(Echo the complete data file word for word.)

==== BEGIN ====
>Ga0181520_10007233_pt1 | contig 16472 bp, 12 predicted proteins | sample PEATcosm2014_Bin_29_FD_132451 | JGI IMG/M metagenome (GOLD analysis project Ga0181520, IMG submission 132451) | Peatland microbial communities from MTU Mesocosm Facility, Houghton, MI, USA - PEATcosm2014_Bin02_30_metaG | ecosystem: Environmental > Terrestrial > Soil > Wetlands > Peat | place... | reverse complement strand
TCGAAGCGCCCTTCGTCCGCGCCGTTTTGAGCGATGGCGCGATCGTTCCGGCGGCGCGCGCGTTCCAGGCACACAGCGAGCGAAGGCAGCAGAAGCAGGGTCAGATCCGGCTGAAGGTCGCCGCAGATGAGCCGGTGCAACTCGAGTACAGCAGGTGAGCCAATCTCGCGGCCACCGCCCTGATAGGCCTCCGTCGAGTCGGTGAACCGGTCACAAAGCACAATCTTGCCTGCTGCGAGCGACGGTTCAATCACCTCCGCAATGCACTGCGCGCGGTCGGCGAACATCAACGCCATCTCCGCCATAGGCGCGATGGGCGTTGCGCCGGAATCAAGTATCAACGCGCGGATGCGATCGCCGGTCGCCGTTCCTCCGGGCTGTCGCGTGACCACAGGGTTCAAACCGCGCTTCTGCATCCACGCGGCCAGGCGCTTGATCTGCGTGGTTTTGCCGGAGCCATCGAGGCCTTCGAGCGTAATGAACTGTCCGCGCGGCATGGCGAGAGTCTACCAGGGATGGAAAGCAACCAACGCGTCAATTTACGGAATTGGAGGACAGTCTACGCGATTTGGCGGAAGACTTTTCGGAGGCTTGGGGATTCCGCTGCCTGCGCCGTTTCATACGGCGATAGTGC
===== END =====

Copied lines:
>Ga0181520_10007233_pt1 | contig 16472 bp, 12 predicted proteins | sample PEATcosm2014_Bin_29_FD_132451 | JGI IMG/M metagenome (GOLD analysis project Ga0181520, IMG submission 132451) | Peatland microbial communities from MTU Mesocosm Facility, Houghton, MI, USA - PEATcosm2014_Bin02_30_metaG | ecosystem: Environmental > Terrestrial > Soil > Wetlands > Peat | place... | reverse complement strand
TCGAAGCGCCCTTCGTCCGCGCCGTTTTGAGCGATGGCGCGATCGTTCCGGCGGCGCGCGCGTTCCAGGCACACAGCGAGCGAAGGCAGCAGAAGCAGGGTCAGATCCGGCTGAAGGTCGCCGCAGATGAGCCGGTGCAACTCGAGTACAGCAGGTGAGCCAATCTCGCGGCCACCGCCCTGATAGGCCTCCGTCGAGTCGGTGAACCGGTCACAAAGCACAATCTTGCCTGCTGCGAGCGACGGTTCAATCACCTCCGCAATGCACTGCGCGCGGTCGGCGAACATCAACGCCATCTCCGCCATAGGCGCGATGGGCGTTGCGCCGGAATCAAGTATCAACGCGCGGATGCGATCGCCGGTCGCCGTTCCTCCGGGCTGTCGCGTGACCACAGGGTTCAAACCGCGCTTCTGCATCCACGCGGCCAGGCGCTTGATCTGCGTGGTTTTGCCGGAGCCATCGAGGCCTTCGAGCGTAATGAACTGTCCGCGCGGCATGGCGAGAGTCTACCAGGGATGGAAAGCAACCAACGCGTCAATTTACGGAATTGGAGGACAGTCTACGCGATTTGGCGGAAGACTTTTCGGAGGCTTGGGGATTCCGCTGCCTGCGCCGTTTCATACGGCGATAGTGC